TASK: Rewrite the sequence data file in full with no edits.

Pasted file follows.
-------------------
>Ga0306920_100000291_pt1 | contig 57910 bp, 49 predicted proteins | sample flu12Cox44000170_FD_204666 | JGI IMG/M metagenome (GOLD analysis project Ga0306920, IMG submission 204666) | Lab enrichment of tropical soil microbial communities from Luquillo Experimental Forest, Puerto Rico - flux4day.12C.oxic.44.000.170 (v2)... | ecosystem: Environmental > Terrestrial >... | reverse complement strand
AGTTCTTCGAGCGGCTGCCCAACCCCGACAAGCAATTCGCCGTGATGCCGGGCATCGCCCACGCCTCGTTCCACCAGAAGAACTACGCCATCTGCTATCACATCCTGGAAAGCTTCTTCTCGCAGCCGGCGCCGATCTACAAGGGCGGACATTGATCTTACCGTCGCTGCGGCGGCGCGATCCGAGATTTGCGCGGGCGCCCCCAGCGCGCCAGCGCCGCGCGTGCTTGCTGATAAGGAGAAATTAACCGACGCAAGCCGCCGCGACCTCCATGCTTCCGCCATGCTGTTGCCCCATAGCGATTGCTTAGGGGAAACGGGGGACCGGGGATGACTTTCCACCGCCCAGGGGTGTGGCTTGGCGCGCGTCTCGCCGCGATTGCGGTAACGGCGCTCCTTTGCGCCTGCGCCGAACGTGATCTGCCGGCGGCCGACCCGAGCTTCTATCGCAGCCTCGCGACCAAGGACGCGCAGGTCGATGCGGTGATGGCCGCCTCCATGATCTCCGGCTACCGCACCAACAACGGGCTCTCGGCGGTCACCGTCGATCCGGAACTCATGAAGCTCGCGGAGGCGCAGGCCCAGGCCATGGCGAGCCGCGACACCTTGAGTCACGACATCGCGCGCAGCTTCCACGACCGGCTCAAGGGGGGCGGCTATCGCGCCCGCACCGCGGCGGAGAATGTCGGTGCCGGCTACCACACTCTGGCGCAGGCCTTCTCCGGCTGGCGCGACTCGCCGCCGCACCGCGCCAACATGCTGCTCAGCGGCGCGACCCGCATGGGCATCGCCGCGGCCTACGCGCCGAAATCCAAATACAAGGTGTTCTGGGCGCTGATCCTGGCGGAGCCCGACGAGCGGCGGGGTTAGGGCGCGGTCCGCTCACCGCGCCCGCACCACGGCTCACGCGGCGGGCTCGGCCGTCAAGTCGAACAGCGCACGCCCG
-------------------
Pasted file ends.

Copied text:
>Ga0306920_100000291_pt1 | contig 57910 bp, 49 predicted proteins | sample flu12Cox44000170_FD_204666 | JGI IMG/M metagenome (GOLD analysis project Ga0306920, IMG submission 204666) | Lab enrichment of tropical soil microbial communities from Luquillo Experimental Forest, Puerto Rico - flux4day.12C.oxic.44.000.170 (v2)... | ecosystem: Environmental > Terrestrial >... | reverse complement strand
AGTTCTTCGAGCGGCTGCCCAACCCCGACAAGCAATTCGCCGTGATGCCGGGCATCGCCCACGCCTCGTTCCACCAGAAGAACTACGCCATCTGCTATCACATCCTGGAAAGCTTCTTCTCGCAGCCGGCGCCGATCTACAAGGGCGGACATTGATCTTACCGTCGCTGCGGCGGCGCGATCCGAGATTTGCGCGGGCGCCCCCAGCGCGCCAGCGCCGCGCGTGCTTGCTGATAAGGAGAAATTAACCGACGCAAGCCGCCGCGACCTCCATGCTTCCGCCATGCTGTTGCCCCATAGCGATTGCTTAGGGGAAACGGGGGACCGGGGATGACTTTCCACCGCCCAGGGGTGTGGCTTGGCGCGCGTCTCGCCGCGATTGCGGTAACGGCGCTCCTTTGCGCCTGCGCCGAACGTGATCTGCCGGCGGCCGACCCGAGCTTCTATCGCAGCCTCGCGACCAAGGACGCGCAGGTCGATGCGGTGATGGCCGCCTCCATGATCTCCGGCTACCGCACCAACAACGGGCTCTCGGCGGTCACCGTCGATCCGGAACTCATGAAGCTCGCGGAGGCGCAGGCCCAGGCCATGGCGAGCCGCGACACCTTGAGTCACGACATCGCGCGCAGCTTCCACGACCGGCTCAAGGGGGGCGGCTATCGCGCCCGCACCGCGGCGGAGAATGTCGGTGCCGGCTACCACACTCTGGCGCAGGCCTTCTCCGGCTGGCGCGACTCGCCGCCGCACCGCGCCAACATGCTGCTCAGCGGCGCGACCCGCATGGGCATCGCCGCGGCCTACGCGCCGAAATCCAAATACAAGGTGTTCTGGGCGCTGATCCTGGCGGAGCCCGACGAGCGGCGGGGTTAGGGCGCGGTCCGCTCACCGCGCCCGCACCACGGCTCACGCGGCGGGCTCGGCCGTCAAGTCGAACAGCGCACGCCCG